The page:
The broad stock-market gauge recently traded at 17.9 times its projected earnings over the next 12 months, according to FactSet. That is below the high of around 24 hit in late 2020, but above the historical average over the past 20 years of 15.7, FactSet data show.
“The old habit was buy the dip,” Ms. Bhansali said. “The new habit should be sell the rip.”
One reason Ms. Bhansali said the selloff might not be over yet? The market is still underestimating the Fed.
Investors repeatedly mispriced how fast the Fed would move in 2022, wrongly expecting the central bank to ease up on its rate increases. They were caught off guard by Fed Chair Jerome Powell‘s aggressive messages on interest rates. It stoked steep selloffs in the stock market, leading to the most turbulent year since the 2008 financial crisis. Now investors are making the same mistake again, Ms. Bhansali said.
Current stock valuations don’t reflect the big shift coming in central-bank policy, which she thinks will have to be more aggressive than many expect. Though broader measures of inflation have been falling, some slices, such as services inflation, have proved stickier. Ms. Bhansali is positioning for such areas as healthcare, which she thinks would be more insulated from a recession than the rest of the market, to outperform.
“The Fed is determined to win the war since they lost the battle,” Ms. Bhansali said.
Gone are the days when tumbling bond yields left investors with few alternatives to stocks. Finally, bonds are back, according to Niall O’Sullivan of Neuberger Berman, an investment manager overseeing about $427 billion in client assets at the end of 2022.
After a turbulent year for the fixed-income market in 2022, bonds have kicked off the new year on a more promising note. The Bloomberg U.S. Aggregate Bond Index—composed largely of U.S. Treasurys, highly rated corporate bonds and mortgage-backed securities—climbed 3% so far this year on a total return basis through Thursday’s close. That is the index’s best start to a year since it began in 1989, according to Dow Jones Market Data.
Mr. O’Sullivan, the chief investment officer of multi asset strategies for Europe, the Middle East and Africa at Neuberger Berman, said the single biggest conversation he is currently having with clients is how to increase fixed-income exposure.
“Strategically, the facts have changed. When you look at fixed income as an asset class…they’re now all providing yield, and possibly even more importantly, actual cash coupons of a meaningful size,” he said. “That is a very different world to the one we’ve been in for quite a long time.”
Mr. O’Sullivan said it is important to reconsider how much of an advantage stocks now hold over bonds, given what he believes are looming risks for the stock market. He predicts that inflation will be harder to wrangle than investors currently anticipate and that the Fed will hold its peak interest rate steady for longer than is currently expected. Even more worrying, he said, it will be harder for companies to continue passing on price increases to consumers, which means earnings could see bigger hits in the future.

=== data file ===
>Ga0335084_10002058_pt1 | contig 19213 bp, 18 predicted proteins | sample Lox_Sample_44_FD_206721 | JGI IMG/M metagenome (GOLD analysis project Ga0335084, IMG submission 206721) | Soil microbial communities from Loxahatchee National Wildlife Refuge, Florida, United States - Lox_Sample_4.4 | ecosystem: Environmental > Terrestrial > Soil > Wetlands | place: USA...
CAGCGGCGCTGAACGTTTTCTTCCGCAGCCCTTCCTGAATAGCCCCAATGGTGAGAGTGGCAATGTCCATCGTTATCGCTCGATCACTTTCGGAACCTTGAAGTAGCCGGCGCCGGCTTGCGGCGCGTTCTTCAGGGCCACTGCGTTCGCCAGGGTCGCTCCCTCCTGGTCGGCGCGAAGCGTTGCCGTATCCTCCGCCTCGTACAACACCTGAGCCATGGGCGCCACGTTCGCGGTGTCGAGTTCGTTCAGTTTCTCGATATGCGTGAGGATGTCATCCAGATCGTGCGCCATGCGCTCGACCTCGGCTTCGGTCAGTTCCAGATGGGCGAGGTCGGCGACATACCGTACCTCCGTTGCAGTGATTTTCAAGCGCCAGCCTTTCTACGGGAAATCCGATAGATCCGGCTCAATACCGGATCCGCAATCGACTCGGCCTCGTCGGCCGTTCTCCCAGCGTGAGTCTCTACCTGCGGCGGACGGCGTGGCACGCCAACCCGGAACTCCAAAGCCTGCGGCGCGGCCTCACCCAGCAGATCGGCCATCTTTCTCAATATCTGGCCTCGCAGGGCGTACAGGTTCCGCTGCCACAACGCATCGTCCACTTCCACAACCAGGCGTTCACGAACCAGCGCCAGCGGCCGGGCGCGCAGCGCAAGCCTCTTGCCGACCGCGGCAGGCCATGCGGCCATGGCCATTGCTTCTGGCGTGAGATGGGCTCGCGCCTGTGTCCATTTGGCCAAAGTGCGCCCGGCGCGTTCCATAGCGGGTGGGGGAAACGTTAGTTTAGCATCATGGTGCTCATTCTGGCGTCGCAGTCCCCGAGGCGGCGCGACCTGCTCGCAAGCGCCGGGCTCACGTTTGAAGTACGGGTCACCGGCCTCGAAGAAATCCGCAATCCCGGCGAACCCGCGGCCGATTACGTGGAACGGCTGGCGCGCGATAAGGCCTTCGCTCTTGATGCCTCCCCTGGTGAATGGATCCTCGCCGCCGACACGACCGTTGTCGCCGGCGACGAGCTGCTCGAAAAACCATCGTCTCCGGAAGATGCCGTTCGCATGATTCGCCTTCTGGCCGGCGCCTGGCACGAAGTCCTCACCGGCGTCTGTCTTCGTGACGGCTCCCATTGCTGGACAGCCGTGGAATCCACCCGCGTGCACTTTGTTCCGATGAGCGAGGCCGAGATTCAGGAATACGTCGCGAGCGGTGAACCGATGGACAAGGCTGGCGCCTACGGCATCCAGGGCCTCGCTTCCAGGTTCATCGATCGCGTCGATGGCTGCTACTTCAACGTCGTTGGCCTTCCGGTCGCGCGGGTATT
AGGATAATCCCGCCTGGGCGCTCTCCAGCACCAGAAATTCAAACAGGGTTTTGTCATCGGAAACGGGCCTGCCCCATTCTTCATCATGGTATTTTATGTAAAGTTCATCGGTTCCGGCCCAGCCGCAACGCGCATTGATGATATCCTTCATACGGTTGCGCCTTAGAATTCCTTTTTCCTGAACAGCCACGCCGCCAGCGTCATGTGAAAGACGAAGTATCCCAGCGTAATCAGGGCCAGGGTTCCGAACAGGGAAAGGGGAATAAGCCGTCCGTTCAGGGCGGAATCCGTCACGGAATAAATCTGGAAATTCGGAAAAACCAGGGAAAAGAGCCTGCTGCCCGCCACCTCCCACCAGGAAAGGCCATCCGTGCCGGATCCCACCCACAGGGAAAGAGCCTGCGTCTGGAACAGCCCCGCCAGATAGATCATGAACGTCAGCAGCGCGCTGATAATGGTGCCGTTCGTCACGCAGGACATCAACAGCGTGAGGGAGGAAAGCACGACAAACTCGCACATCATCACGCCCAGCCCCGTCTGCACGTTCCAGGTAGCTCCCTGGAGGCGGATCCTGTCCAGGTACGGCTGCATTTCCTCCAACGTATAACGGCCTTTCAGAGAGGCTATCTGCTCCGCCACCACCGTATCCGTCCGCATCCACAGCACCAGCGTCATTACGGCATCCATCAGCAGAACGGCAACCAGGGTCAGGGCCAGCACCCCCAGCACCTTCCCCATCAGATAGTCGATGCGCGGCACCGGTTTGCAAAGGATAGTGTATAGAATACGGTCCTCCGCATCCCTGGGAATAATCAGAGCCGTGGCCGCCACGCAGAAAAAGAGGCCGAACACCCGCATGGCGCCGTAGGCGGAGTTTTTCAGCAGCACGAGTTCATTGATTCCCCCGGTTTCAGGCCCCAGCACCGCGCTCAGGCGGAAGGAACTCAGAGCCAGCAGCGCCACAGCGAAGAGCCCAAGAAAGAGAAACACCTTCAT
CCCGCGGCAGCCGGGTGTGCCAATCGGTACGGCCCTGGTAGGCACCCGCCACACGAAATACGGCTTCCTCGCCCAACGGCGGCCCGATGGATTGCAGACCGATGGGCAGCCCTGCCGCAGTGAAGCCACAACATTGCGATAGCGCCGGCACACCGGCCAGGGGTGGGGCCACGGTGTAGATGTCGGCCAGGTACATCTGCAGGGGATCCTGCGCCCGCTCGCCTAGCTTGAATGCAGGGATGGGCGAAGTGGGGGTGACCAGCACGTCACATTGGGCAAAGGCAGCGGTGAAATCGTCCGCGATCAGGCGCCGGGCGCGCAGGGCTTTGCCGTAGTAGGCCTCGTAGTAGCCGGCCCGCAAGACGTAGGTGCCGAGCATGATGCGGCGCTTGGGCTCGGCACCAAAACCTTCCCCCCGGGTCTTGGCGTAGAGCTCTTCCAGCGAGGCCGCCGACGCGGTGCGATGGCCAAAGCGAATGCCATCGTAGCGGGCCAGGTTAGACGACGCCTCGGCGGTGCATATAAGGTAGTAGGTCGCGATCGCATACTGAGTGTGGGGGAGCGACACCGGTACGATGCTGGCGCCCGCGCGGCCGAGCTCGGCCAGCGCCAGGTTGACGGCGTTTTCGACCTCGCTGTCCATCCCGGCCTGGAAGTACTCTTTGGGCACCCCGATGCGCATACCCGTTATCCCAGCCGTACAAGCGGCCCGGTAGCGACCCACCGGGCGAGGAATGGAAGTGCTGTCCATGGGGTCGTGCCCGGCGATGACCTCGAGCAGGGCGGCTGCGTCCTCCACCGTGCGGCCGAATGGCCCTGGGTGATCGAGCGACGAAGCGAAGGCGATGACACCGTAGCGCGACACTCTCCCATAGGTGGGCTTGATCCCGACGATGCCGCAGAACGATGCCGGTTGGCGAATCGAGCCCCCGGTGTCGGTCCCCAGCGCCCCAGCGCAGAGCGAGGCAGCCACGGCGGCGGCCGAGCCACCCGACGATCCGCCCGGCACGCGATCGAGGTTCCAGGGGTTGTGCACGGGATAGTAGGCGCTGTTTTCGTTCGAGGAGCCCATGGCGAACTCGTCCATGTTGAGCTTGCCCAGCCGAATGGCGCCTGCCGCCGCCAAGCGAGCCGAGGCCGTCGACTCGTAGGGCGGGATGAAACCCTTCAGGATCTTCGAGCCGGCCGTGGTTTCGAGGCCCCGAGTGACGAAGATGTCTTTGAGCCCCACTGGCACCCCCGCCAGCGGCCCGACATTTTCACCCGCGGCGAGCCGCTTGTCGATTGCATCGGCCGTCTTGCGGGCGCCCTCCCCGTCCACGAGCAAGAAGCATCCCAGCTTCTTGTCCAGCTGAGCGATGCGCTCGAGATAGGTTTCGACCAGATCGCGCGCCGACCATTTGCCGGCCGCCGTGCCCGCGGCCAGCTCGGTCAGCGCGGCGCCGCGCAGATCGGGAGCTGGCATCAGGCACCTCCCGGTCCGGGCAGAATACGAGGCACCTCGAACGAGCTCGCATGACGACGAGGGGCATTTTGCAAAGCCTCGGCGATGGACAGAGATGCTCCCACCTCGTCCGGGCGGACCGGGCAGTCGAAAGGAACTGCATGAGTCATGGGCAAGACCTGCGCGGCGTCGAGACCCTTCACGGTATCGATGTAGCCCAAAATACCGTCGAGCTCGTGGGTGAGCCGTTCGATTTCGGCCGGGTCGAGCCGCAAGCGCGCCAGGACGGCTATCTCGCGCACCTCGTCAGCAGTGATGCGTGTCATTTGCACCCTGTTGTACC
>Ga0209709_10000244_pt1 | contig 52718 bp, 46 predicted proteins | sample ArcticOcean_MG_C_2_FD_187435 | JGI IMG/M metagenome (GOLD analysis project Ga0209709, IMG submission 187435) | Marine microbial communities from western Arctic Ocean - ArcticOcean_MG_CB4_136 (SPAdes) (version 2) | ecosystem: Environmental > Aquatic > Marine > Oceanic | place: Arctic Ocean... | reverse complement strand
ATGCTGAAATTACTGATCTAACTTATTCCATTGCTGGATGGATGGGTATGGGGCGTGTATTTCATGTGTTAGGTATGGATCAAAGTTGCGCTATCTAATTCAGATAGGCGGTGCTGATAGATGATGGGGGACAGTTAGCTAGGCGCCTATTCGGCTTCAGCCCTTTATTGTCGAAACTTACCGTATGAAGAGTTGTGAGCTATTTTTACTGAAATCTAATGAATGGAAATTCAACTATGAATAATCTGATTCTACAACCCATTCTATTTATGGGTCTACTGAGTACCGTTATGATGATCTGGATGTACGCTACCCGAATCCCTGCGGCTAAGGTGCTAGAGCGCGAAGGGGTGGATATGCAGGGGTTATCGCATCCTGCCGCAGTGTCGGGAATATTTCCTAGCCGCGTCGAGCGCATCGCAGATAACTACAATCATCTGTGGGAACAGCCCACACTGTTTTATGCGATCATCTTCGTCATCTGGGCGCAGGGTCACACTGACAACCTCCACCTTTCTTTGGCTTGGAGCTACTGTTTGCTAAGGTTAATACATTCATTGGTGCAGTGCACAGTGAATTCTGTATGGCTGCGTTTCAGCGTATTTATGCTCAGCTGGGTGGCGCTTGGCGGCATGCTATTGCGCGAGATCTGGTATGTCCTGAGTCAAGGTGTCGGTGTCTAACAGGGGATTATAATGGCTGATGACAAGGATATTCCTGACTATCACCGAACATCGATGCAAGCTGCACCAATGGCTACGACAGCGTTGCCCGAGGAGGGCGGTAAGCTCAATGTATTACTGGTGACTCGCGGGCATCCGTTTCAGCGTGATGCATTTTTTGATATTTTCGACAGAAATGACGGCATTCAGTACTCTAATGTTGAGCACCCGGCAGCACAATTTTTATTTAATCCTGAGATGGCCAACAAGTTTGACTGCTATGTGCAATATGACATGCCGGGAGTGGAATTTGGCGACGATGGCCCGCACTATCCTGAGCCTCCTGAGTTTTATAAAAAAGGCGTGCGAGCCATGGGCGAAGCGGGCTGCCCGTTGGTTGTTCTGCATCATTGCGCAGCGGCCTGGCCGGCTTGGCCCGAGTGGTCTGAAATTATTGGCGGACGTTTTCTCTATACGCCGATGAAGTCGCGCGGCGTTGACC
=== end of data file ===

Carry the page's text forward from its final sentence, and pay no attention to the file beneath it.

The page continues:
“That is why we are wary on the equity side,” he said.
Among the products that Mr. O’Sullivan said he favours in the fixed-income space are higher-quality and shorter-term bonds. Still, he added, it is important for investors to find portfolio diversity outside bonds this year. For that, he said he views commodities as attractive, specifically metals such as copper, which could continue to benefit from China’s reopening.
Ramona Persaud, a portfolio manager at Fidelity Investments, said she can still identify bargains in a pricey market by looking in less-sanguine places. Find the fear, and find the value, she said.
“When fear really rises, you can buy some very well-run businesses,” she said.
Take Taiwan’s semiconductor companies. Concern over global trade and tensions with China have weighed on the shares of chip makers based on the island. But those fears have led many investors to overlook the competitive advantages those companies hold over rivals, she said.
“That is a good setup,” said Ms. Persaud, who considers herself a conservative value investor and manages more than $20 billion across several U.S. and Canadian funds.
The S&P 500 is trading above fair value, she said, which means “there just isn’t widespread opportunity,” and investors might be underestimating some of the risks that lie in waiting.
“That tells me the market is optimistic,” said Ms. Persaud. “That would be OK if the risks were not exogenous.”
Those challenges, whether rising interest rates and Fed policy or Russia’s war in Ukraine and concern over energy-security concerns in Europe, are complicated, and in many cases, interrelated.
It isn’t all bad news, she said. China ended its zero-Covid restrictions. A milder winter in Europe has blunted the effects of the war in Ukraine on energy prices and helped the continent sidestep recession, and inflation is slowing.
“These are reasons the market is so happy,” she said.
The coastal area southeast of Melbourne is providing a permanent escape as the pandemic endures.